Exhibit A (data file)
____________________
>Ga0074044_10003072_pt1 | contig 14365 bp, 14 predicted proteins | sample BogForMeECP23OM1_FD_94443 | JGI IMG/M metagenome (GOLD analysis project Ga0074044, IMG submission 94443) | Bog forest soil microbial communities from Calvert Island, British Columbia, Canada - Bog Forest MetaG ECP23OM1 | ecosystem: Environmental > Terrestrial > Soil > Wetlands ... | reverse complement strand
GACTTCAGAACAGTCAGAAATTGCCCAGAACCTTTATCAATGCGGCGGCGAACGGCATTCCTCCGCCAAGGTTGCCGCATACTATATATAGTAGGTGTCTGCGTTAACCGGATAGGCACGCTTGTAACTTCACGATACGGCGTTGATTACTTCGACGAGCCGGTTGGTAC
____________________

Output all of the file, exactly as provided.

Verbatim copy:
>Ga0074044_10003072_pt1 | contig 14365 bp, 14 predicted proteins | sample BogForMeECP23OM1_FD_94443 | JGI IMG/M metagenome (GOLD analysis project Ga0074044, IMG submission 94443) | Bog forest soil microbial communities from Calvert Island, British Columbia, Canada - Bog Forest MetaG ECP23OM1 | ecosystem: Environmental > Terrestrial > Soil > Wetlands ... | reverse complement strand
GACTTCAGAACAGTCAGAAATTGCCCAGAACCTTTATCAATGCGGCGGCGAACGGCATTCCTCCGCCAAGGTTGCCGCATACTATATATAGTAGGTGTCTGCGTTAACCGGATAGGCACGCTTGTAACTTCACGATACGGCGTTGATTACTTCGACGAGCCGGTTGGTAC